This week’s Massively Overthinking topic from an anonymous Kickstarter donor asks us to set aside our criticisms of the social environment of MMOs and figure out what we, as players, can do about it.
“We criticize MMO devs for making our MMO experience less social, but are they the only ones to blame? I think our (the players’) behaviour to others and within the games themselves has also changed. I’d like to know if you can think of ways we players could improve that situation – from behaviour, less game or guild hopping, ways to grow our friends lists – to make our MMO experience more social again.”
Is he right? Have we changed, too? And how do we solve the problem from the bottom up in an MMO genre that increasingly thinks social media shares are all the social we want and need?
Brendan Drain (@nyphur): The past few years have seen an undeniable trend in gaming toward faster-paced gameplay designed for shorter gaming sessions, which I think is partly because of the growing age of the average spender in the gaming market and partly due to new media. There are a lot more adult gamers today with responsibilities and limited free time, so it’s no surprise that we try to cram as much gaming into short sessions as possible. With the ongoing saturation of the PC gaming market, titles that offer shorter session-based play tend to perform better with this demographic and so studios are naturally catering games for that audience. Even MMOs have had to adapt themselves to decreasing session time with tools like dungeon queues and matchmaking supplanting the need for guilds and the other social structures players used to create. It isn’t anyone’s fault in particular; it’s just a market trend and unfortunately the social aspect of MMOs suffers for it.
In order to get eyes on the product, games today also increasingly have to cram something compelling into every hour of gameplay in order to fit the format of a 30- to 60-minute YouTube video or livestream. Nobody would tune into a stream to watch someone spamming trade messages or standing around trying to get a group together to run a dungeon, so games without modern conveniences and shortcuts would make for poor viewing. New media has been driving sales and market trends so heavily over the past few years that games really do have to be compatible with the format. At this point, enforcing sociality over convenience as a matter of game design would be fighting against too many major market trends and would be financial suicide. This isn’t a trend developers will have a hand in reversing; it’s up to us as players to make conscious choices to play our favourite MMOs hardcore and deliberately seek out guilds of likeminded individuals.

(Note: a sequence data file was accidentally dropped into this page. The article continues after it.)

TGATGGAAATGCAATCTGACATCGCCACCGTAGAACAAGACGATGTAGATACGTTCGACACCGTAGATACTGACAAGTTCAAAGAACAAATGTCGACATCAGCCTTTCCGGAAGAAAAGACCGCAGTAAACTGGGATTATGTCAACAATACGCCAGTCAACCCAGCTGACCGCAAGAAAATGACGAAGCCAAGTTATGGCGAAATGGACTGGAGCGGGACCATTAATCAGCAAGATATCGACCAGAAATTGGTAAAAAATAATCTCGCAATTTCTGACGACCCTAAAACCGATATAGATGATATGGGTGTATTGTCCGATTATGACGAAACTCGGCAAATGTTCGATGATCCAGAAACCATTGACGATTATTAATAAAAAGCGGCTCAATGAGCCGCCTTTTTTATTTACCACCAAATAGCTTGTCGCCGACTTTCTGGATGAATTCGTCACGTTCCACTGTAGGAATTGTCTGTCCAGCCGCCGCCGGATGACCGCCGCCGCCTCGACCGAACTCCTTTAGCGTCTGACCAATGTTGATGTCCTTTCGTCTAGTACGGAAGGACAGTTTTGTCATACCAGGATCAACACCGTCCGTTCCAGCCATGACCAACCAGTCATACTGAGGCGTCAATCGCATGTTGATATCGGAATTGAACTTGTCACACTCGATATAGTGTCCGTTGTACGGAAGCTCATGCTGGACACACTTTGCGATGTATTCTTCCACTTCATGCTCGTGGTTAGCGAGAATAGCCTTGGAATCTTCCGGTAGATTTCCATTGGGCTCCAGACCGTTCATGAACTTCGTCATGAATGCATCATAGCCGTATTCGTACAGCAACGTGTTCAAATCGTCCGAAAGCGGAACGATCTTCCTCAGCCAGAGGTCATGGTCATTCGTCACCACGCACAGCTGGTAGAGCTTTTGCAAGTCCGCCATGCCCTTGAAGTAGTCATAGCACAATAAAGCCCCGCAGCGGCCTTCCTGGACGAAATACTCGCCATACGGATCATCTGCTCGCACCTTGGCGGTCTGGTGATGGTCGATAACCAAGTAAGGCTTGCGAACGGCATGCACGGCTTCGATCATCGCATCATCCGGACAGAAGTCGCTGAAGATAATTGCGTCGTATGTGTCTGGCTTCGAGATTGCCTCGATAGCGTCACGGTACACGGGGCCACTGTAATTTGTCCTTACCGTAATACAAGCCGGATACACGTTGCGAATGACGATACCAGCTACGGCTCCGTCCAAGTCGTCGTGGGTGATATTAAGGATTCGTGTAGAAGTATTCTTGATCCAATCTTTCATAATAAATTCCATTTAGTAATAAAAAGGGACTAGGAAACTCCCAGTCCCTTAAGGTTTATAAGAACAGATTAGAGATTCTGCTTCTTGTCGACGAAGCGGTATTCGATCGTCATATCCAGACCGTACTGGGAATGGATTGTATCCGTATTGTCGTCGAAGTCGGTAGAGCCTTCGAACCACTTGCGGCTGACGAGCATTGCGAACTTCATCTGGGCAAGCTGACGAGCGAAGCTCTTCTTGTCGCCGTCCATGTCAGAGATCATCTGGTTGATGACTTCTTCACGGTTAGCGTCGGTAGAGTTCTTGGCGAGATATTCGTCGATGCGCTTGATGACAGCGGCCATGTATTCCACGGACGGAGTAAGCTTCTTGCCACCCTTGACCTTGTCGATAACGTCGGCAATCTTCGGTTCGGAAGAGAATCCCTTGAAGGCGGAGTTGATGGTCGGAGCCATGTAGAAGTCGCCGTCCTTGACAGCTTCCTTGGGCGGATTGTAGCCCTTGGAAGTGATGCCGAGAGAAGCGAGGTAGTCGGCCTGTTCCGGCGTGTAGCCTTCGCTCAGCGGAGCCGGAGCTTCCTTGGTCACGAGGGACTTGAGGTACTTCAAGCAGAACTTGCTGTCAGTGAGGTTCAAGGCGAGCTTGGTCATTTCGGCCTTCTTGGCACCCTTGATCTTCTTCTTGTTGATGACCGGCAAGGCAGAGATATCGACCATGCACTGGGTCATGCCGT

Brianna Royce (@nbrianna, blog): I think most people prefer to play alone together, and I think it was true back in the early era as much as it is now. Games nowadays just do a better job of providing gameplay for both introverts and extroverts. A lot of what we look at as socializing in early MMOs wasn’t designed to be social, after all; it was an accident, a byproduct of game design still in the transition from MUDs to MMOs, like waiting for boats and resting up between between trash fights. My chief complaint isn’t that MMOs have less social or that we are less social but that the social stuff MMOs provide tends to be either entirely endgame (like raid or PvE content) or entirely fluff (like wedding systems). Social once existed in the cracks between the game, and those cracks have been sealed up. Studios have to plan for social now — and they don’t.